welkin

(redirected from made the welkin ring)
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Related to made the welkin ring: make the welkin ring

wel·kin

 (wĕl′kĭn)
n. Archaic
1. The vault of heaven; the sky.
2. The upper air.

[Middle English welken, from Old English wolcen, weolcen, cloud.]

welkin

(ˈwɛlkɪn)
n
(Astronomy) archaic the sky, heavens, or upper air
[Old English wolcen, welcen; related to Old Frisian wolken, Old Saxon, Old High German wolcan]

wel•kin

(ˈwɛl kɪn)

n. Chiefly Literary.
the sky; the vault of heaven.
[before 900; Middle English welken(e), Old English welcn, variant of wolcen cloud, sky]
ThesaurusAntonymsRelated WordsSynonymsLegend:
Noun1.welkin - the apparent surface of the imaginary sphere on which celestial bodies appear to be projectedwelkin - the apparent surface of the imaginary sphere on which celestial bodies appear to be projected
apex of the sun's way, solar apex, apex - the point on the celestial sphere toward which the sun and solar system appear to be moving relative to the fixed stars
celestial point - a point in the heavens (on the celestial sphere)
nadir - the point below the observer that is directly opposite the zenith on the imaginary sphere against which celestial bodies appear to be projected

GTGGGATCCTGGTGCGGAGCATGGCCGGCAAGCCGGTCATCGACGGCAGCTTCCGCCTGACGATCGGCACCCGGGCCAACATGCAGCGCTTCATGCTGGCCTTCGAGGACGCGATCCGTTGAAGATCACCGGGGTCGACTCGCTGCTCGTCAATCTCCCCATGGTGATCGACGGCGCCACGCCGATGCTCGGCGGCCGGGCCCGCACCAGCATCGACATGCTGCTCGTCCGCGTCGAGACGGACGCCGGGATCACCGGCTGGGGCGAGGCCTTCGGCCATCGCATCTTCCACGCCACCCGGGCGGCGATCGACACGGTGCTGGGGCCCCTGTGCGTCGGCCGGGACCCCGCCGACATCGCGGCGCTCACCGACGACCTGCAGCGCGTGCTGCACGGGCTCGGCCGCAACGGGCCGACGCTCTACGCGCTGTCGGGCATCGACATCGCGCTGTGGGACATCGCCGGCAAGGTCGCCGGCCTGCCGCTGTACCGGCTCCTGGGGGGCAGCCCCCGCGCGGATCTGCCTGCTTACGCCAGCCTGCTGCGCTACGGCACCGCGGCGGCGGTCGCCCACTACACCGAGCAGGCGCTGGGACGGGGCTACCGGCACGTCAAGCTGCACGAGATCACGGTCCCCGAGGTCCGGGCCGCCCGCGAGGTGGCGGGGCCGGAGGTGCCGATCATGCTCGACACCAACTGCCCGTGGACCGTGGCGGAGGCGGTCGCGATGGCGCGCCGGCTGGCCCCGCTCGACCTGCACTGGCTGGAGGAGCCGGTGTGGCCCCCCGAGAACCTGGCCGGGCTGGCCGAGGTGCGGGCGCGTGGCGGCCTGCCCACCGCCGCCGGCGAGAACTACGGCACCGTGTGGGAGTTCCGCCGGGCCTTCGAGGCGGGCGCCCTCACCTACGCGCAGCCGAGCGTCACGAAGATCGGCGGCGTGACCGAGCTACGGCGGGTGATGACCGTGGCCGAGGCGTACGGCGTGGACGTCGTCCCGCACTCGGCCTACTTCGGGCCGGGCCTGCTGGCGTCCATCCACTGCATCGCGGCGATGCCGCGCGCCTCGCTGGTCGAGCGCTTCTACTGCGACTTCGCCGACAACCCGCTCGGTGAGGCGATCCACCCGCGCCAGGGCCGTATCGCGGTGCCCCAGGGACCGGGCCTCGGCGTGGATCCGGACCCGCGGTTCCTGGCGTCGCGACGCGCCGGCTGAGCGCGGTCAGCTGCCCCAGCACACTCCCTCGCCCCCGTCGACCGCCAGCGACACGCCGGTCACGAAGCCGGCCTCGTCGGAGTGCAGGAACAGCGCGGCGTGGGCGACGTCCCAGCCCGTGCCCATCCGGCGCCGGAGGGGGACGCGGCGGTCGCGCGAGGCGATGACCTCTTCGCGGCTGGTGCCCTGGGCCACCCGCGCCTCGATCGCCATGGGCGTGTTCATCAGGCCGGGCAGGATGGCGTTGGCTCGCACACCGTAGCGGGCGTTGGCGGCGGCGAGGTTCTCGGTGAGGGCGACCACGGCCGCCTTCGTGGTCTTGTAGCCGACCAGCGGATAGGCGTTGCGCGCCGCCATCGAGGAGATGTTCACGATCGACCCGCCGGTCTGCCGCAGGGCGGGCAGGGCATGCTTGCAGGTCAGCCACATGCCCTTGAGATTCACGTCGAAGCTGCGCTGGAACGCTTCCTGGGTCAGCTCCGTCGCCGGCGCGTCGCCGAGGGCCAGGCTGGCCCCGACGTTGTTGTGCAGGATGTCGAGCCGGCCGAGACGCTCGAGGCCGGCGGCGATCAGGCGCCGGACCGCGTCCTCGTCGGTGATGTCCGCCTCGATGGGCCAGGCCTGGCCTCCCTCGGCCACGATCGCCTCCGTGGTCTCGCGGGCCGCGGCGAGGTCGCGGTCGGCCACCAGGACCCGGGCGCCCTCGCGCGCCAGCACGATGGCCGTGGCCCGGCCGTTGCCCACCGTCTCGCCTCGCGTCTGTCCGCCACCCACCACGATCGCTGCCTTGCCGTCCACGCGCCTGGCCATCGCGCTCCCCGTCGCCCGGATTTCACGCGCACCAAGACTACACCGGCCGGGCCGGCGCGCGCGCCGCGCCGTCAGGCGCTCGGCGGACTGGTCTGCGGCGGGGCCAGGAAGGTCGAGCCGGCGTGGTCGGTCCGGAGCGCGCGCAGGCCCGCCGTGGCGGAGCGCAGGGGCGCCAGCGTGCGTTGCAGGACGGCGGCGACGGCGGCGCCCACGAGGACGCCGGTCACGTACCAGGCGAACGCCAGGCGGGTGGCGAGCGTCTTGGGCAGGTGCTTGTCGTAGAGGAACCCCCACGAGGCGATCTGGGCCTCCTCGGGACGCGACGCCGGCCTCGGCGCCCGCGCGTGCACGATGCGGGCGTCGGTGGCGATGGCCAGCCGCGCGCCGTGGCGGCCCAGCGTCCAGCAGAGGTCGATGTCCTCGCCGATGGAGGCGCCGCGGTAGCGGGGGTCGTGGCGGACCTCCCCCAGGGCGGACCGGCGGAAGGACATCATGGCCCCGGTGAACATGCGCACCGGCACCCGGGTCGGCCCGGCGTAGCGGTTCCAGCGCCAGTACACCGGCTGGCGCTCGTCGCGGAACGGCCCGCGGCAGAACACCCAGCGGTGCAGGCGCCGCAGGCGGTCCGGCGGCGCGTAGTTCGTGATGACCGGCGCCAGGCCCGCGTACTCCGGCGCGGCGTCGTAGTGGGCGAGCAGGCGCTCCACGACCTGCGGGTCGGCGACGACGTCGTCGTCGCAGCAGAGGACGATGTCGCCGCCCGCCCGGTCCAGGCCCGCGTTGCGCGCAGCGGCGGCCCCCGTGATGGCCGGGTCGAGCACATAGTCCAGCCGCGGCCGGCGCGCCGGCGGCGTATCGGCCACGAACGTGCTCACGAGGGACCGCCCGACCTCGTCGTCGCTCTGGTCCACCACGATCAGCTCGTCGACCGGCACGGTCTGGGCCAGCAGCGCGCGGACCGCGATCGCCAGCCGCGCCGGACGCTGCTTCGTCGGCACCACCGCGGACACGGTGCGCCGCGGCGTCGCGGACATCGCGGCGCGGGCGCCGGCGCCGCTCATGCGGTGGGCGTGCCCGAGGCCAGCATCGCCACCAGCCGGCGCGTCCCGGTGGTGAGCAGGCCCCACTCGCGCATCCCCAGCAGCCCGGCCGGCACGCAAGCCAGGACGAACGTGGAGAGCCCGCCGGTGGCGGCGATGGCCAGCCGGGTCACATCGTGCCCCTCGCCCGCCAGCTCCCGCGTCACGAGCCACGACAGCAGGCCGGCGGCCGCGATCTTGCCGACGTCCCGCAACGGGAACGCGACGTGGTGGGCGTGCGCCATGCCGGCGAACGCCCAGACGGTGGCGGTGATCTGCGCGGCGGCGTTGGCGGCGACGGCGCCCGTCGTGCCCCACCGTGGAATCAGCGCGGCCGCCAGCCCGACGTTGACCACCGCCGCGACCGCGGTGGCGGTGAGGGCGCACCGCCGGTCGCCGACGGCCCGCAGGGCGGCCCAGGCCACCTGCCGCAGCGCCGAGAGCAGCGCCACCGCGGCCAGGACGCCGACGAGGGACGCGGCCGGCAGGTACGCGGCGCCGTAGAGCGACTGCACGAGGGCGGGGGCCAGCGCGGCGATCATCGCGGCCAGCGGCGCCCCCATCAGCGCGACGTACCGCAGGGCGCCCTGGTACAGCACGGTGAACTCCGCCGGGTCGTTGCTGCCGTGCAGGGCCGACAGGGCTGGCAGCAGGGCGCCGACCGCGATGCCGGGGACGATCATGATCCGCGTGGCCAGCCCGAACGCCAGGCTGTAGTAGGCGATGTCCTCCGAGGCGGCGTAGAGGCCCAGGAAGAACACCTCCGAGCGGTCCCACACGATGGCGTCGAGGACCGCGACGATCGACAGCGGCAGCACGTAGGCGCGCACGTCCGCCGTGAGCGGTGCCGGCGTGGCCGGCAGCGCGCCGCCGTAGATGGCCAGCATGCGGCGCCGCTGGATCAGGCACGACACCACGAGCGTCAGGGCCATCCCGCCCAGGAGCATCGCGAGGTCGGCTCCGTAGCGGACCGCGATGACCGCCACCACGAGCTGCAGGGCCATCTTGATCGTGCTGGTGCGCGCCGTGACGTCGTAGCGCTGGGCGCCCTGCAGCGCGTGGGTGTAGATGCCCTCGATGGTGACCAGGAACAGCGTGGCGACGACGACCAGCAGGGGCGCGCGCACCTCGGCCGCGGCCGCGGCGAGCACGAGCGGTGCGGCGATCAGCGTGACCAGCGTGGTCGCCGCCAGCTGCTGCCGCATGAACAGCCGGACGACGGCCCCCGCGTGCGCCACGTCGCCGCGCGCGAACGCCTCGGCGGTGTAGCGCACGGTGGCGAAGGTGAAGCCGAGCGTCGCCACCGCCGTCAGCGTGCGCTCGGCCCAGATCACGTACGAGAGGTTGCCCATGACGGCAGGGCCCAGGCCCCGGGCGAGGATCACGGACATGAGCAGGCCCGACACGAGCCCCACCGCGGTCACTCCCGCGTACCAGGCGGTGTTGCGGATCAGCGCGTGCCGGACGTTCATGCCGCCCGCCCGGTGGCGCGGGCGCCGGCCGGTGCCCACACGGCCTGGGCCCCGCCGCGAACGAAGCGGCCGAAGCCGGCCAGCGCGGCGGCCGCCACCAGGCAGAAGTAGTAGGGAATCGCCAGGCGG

surface - the extended two-dimensional outer boundary of a three-dimensional object; "they skimmed over the surface of the water"; "a brush small enough to clean every dental surface"; "the sun has no distinct surface"
zenith - the point above the observer that is directly opposite the nadir on the imaginary sphere against which celestial bodies appear to be projected
zodiac - a belt-shaped region in the heavens on either side to the ecliptic; divided into 12 constellations or signs for astrological purposes

welkin

noun
Archaic. The celestial regions as seen from the earth:
air, firmament, heaven (often used in plural), sky.
References in classic literature ?
While the chiefs thus revelled in hall, and made the rafters resound with bursts of loyalty and old Scottish songs, chanted in voices cracked and sharpened by the northern blast, their merriment was echoed and prolonged by a mongrel legion of retainers, Canadian voyageurs, half-breeds, Indian hunters, and vagabond hangers-on who feasted sumptuously without on the crumbs that fell from their table, and made the welkin ring with old French ditties, mingled with Indian yelps and yellings.
Don Quixote, then, having, as has been said, planted himself in the middle of the road, made the welkin ring with words to this effect: "Ho ye travellers and wayfarers, knights, squires, folk on foot or on horseback, who pass this way or shall pass in the course of the next two days

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